An Entertaining & Informative Vintage Automobile Internet Magazine

The Streets of St. Louis, Missouri, in the early 1950s

This street scene in St. Louis, Missouri, taken in the early 1950s, shows us the busy intersection of Vandeventer (US 50) and Market (US 40) looking northeast. The brick building on (left) hand side, is the Fruehauf Trailer Company factory branch. On the (right) hand side is a Mohawk Tire store. In the (middle) of the photo, past the Wabash Railroad bridge, can be seen the Century Foundry, where ferrous castings were poured.

We will let you readers tell us, what is the newest car to be seen here, so that we have a better idea of the date. You can see the complete photo below, divided in half.

The photo is courtesy of Joe Sonderman who has a  Route 66 photo  collection that we have been posting in a series. He has written a very interesting book called  Get Your Pics on Route 66.


17 responses to “The Streets of St. Louis, Missouri, in the early 1950s

  1. The easiest is the 1950 Ford,ctr 4th car back and the 1950 /49 Plymouth ,right front..Left front 1950/49 Mercury…Chuck B.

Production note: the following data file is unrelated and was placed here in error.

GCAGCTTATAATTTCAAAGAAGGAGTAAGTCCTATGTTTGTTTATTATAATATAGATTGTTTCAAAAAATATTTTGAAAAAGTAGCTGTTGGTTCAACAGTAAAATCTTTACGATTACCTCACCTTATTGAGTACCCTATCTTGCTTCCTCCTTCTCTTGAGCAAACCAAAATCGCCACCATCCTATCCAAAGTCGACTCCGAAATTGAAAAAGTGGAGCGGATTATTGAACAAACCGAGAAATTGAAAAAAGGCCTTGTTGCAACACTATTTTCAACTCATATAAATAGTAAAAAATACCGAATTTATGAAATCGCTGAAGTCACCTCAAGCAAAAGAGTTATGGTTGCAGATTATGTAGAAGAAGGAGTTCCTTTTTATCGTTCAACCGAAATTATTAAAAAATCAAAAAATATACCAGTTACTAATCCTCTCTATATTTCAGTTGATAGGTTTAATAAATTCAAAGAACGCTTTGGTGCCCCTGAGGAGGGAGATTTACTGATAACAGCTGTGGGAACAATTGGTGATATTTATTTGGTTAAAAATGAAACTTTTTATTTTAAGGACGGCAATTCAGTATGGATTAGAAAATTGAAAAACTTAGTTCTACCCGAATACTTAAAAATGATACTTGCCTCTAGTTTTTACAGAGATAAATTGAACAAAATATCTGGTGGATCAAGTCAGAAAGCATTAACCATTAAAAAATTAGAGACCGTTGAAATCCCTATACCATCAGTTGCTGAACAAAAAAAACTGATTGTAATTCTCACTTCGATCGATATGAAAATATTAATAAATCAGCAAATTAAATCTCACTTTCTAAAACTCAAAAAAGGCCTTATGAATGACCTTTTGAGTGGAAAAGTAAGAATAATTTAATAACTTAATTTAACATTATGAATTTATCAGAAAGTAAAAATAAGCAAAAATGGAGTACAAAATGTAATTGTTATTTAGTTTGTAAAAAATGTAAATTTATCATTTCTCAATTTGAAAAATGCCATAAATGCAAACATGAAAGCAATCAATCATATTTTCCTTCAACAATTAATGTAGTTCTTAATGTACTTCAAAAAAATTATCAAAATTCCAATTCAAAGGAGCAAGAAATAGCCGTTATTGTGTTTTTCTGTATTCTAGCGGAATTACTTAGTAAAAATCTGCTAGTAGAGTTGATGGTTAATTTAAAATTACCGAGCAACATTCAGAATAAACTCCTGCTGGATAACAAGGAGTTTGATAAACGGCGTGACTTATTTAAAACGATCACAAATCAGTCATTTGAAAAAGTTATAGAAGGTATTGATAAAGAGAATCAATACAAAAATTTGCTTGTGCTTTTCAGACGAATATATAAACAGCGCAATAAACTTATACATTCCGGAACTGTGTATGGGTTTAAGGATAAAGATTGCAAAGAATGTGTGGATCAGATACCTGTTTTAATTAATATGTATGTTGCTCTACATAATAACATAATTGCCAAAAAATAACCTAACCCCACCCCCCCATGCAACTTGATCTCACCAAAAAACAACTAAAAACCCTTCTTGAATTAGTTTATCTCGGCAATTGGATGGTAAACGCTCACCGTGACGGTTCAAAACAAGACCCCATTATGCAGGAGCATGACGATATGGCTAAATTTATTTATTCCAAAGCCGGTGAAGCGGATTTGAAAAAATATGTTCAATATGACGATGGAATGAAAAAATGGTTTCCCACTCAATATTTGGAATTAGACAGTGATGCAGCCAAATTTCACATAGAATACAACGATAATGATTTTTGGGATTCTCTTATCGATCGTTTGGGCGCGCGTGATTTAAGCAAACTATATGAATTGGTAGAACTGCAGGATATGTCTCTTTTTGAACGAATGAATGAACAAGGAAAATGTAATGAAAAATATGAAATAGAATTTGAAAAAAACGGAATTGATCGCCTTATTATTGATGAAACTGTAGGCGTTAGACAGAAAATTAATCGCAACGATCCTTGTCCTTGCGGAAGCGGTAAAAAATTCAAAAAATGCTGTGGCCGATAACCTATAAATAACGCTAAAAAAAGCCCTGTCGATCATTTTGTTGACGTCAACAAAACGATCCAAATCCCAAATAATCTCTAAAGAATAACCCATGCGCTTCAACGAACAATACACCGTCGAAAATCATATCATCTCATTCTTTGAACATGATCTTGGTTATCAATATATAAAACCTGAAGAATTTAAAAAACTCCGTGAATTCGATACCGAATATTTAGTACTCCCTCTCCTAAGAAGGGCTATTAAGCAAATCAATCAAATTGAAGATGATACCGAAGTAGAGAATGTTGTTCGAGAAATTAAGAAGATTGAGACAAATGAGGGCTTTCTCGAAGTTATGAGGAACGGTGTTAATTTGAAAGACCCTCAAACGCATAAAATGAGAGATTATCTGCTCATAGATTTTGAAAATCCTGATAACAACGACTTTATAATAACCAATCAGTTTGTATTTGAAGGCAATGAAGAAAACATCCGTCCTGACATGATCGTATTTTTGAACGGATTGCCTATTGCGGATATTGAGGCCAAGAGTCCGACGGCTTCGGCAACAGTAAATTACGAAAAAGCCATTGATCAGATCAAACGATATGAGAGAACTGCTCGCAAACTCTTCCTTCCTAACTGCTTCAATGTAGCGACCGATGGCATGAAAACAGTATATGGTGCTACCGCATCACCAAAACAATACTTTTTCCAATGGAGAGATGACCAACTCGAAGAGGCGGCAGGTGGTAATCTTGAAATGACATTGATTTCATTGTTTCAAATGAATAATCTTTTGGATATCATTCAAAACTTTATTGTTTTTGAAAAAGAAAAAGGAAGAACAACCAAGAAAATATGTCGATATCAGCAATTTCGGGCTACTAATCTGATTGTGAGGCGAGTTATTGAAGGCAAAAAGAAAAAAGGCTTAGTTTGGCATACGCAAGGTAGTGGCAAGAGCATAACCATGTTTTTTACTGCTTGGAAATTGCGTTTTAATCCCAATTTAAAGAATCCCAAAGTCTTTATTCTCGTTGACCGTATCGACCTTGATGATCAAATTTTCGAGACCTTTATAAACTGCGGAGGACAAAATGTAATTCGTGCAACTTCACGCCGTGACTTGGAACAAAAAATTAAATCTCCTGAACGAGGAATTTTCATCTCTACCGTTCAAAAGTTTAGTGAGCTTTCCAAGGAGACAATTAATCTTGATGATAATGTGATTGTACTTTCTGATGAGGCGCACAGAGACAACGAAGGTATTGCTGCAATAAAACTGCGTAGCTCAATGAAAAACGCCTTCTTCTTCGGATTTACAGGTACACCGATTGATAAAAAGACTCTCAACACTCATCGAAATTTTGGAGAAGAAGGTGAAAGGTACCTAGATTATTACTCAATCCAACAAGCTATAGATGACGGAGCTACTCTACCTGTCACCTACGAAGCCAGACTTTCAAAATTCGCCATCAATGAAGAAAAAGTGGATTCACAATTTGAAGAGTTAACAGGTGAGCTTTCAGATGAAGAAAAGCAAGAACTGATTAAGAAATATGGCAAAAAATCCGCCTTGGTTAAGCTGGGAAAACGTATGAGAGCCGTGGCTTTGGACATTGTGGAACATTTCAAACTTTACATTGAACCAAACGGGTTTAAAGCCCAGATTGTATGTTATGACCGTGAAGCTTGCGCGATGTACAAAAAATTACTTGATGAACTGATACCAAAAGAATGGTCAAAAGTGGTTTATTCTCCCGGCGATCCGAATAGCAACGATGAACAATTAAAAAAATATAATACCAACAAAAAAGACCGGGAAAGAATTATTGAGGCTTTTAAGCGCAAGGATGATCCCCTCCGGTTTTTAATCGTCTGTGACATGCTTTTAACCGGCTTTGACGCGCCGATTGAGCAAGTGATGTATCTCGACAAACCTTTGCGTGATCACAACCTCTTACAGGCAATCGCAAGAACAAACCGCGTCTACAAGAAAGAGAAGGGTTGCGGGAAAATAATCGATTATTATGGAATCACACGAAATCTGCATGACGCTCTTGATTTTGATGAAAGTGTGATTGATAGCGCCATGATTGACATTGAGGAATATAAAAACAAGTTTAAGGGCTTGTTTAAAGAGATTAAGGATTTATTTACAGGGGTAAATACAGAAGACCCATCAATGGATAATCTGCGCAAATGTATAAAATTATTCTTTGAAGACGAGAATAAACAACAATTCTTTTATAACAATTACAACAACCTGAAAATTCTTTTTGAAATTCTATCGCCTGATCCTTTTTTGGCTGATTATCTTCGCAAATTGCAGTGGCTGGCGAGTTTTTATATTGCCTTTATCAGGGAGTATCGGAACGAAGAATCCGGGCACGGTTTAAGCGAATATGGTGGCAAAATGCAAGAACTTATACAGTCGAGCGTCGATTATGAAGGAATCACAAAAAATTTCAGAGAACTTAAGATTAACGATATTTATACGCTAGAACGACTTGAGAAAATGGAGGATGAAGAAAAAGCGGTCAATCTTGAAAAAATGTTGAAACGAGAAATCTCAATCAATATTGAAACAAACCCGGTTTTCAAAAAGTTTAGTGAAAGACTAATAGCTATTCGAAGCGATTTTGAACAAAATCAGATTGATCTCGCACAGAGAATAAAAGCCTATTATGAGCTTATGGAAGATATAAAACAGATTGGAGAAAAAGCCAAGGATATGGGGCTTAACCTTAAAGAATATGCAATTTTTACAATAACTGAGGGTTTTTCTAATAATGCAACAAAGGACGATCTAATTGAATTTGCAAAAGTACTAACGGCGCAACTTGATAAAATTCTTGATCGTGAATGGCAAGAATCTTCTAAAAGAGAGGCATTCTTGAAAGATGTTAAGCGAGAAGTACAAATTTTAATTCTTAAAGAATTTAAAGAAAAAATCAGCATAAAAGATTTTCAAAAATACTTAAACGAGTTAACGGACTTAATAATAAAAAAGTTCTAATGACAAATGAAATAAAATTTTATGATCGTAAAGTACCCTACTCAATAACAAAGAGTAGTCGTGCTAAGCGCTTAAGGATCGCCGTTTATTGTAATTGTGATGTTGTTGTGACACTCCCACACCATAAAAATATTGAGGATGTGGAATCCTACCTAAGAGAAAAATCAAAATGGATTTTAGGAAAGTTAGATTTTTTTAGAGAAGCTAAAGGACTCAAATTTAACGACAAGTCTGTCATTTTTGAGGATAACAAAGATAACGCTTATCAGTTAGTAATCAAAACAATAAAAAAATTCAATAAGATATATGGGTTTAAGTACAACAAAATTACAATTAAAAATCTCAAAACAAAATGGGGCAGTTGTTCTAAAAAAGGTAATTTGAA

2. The Merc in the lower left is a ’51 and there are two ’51 Chevy hardtops. One is the white one just behind the white ’50 Ford and the other is about 3 rows back in the middle of the pack.

  3. Can’t be 1950 in less late in the season- Mercury in front is definatly a ’51. The Olds mentioned could be as early as a 1948 Olds 98 or an 88 from 49-51. I’m pretty sure it’s not a ’53.

  4. Much of that intersection and buildings have changed in the past 60 to 65 years. This is about 20 years prior to my arrival. I disagree with the direction. My dad worked at that Fruehauf from 1961 to 1997 just prior to Wabash closing the shop. That railroad over pass is still there and it has always been south of Fruehauf. The original Fruehauf building that you see in this pic was cut in half when the NEW highway 40 overpass was build back in the late 70’s. It sure is cool to see how it probably looked when my dad applied for his job there. Thanks for sharing.

  5. That Olds could be anything form 1950-1953. At the distance in the picture, they were visually identical. The 48-49 Olds were a slightly reworked pre-war body style and looked much different than the later Oldsmobiles.

Leave a Reply

Your email address will not be published. Required fields are marked *